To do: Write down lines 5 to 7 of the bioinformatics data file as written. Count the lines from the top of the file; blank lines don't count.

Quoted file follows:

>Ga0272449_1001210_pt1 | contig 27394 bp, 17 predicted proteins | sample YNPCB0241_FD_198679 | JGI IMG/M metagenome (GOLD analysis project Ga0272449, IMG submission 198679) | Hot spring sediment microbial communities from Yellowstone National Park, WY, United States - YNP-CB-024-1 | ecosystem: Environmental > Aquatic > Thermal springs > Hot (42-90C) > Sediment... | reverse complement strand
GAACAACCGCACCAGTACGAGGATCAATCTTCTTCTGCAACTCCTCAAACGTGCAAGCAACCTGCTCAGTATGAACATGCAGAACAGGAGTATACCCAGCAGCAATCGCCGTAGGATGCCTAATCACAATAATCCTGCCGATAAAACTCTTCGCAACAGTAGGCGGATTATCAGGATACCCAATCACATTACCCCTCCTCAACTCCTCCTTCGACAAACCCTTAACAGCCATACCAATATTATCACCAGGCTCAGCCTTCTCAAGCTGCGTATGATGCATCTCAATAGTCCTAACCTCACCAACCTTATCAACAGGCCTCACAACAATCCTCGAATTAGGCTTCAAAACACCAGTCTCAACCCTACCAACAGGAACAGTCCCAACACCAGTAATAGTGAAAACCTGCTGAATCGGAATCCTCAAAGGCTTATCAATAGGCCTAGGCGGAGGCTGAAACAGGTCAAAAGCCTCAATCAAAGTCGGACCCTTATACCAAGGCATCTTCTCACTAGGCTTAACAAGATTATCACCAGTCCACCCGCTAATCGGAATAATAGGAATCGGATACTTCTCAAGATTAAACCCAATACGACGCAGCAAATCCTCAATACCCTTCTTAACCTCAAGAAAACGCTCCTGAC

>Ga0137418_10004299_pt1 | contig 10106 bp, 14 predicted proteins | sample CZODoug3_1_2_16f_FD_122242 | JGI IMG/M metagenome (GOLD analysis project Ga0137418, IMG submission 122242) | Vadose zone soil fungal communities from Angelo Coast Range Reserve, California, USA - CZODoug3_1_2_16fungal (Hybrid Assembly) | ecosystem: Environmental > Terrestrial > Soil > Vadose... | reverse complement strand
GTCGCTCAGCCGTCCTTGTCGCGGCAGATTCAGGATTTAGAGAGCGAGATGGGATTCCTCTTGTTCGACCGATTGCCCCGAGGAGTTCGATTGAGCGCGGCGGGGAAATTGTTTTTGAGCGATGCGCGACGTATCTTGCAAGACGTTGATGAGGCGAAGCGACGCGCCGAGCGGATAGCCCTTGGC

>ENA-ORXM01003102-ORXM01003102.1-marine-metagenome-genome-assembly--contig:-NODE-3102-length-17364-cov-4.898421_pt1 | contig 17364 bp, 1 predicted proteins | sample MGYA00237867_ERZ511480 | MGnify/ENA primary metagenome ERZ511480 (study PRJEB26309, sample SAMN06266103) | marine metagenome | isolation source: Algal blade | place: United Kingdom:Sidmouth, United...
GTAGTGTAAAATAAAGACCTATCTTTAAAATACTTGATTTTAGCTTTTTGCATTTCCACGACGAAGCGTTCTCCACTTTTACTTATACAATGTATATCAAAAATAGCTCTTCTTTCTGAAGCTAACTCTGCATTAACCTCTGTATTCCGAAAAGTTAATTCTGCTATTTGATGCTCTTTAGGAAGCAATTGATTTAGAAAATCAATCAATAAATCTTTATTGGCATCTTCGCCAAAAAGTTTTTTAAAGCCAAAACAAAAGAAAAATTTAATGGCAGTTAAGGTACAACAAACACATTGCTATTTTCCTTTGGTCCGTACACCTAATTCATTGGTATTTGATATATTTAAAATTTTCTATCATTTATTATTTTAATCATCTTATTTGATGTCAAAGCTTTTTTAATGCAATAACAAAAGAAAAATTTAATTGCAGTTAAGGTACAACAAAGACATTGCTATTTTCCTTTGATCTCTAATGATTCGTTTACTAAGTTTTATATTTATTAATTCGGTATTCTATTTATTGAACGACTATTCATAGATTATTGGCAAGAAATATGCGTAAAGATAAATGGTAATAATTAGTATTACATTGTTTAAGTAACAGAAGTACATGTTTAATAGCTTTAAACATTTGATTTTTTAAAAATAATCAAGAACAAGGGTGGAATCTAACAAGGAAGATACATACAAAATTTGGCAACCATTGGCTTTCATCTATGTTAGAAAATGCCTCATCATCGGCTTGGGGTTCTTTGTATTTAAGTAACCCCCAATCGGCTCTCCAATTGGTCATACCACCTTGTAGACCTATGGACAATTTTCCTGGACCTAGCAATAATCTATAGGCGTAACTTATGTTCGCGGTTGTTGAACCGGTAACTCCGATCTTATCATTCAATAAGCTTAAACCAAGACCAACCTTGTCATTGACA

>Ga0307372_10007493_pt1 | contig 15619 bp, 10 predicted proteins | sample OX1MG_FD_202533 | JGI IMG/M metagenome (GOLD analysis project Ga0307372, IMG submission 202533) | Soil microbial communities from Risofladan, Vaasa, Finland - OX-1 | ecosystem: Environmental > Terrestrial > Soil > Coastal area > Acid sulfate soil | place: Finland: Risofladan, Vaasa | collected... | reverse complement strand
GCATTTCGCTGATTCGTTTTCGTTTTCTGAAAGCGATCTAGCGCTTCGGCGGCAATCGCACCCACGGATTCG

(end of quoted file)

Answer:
>ENA-ORXM01003102-ORXM01003102.1-marine-metagenome-genome-assembly--contig:-NODE-3102-length-17364-cov-4.898421_pt1 | contig 17364 bp, 1 predicted proteins | sample MGYA00237867_ERZ511480 | MGnify/ENA primary metagenome ERZ511480 (study PRJEB26309, sample SAMN06266103) | marine metagenome | isolation source: Algal blade | place: United Kingdom:Sidmouth, United...
GTAGTGTAAAATAAAGACCTATCTTTAAAATACTTGATTTTAGCTTTTTGCATTTCCACGACGAAGCGTTCTCCACTTTTACTTATACAATGTATATCAAAAATAGCTCTTCTTTCTGAAGCTAACTCTGCATTAACCTCTGTATTCCGAAAAGTTAATTCTGCTATTTGATGCTCTTTAGGAAGCAATTGATTTAGAAAATCAATCAATAAATCTTTATTGGCATCTTCGCCAAAAAGTTTTTTAAAGCCAAAACAAAAGAAAAATTTAATGGCAGTTAAGGTACAACAAACACATTGCTATTTTCCTTTGGTCCGTACACCTAATTCATTGGTATTTGATATATTTAAAATTTTCTATCATTTATTATTTTAATCATCTTATTTGATGTCAAAGCTTTTTTAATGCAATAACAAAAGAAAAATTTAATTGCAGTTAAGGTACAACAAAGACATTGCTATTTTCCTTTGATCTCTAATGATTCGTTTACTAAGTTTTATATTTATTAATTCGGTATTCTATTTATTGAACGACTATTCATAGATTATTGGCAAGAAATATGCGTAAAGATAAATGGTAATAATTAGTATTACATTGTTTAAGTAACAGAAGTACATGTTTAATAGCTTTAAACATTTGATTTTTTAAAAATAATCAAGAACAAGGGTGGAATCTAACAAGGAAGATACATACAAAATTTGGCAACCATTGGCTTTCATCTATGTTAGAAAATGCCTCATCATCGGCTTGGGGTTCTTTGTATTTAAGTAACCCCCAATCGGCTCTCCAATTGGTCATACCACCTTGTAGACCTATGGACAATTTTCCTGGACCTAGCAATAATCTATAGGCGTAACTTATGTTCGCGGTTGTTGAACCGGTAACTCCGATCTTATCATTCAATAAGCTTAAACCAAGACCAACCTTGTCATTGACA

>Ga0307372_10007493_pt1 | contig 15619 bp, 10 predicted proteins | sample OX1MG_FD_202533 | JGI IMG/M metagenome (GOLD analysis project Ga0307372, IMG submission 202533) | Soil microbial communities from Risofladan, Vaasa, Finland - OX-1 | ecosystem: Environmental > Terrestrial > Soil > Coastal area > Acid sulfate soil | place: Finland: Risofladan, Vaasa | collected... | reverse complement strand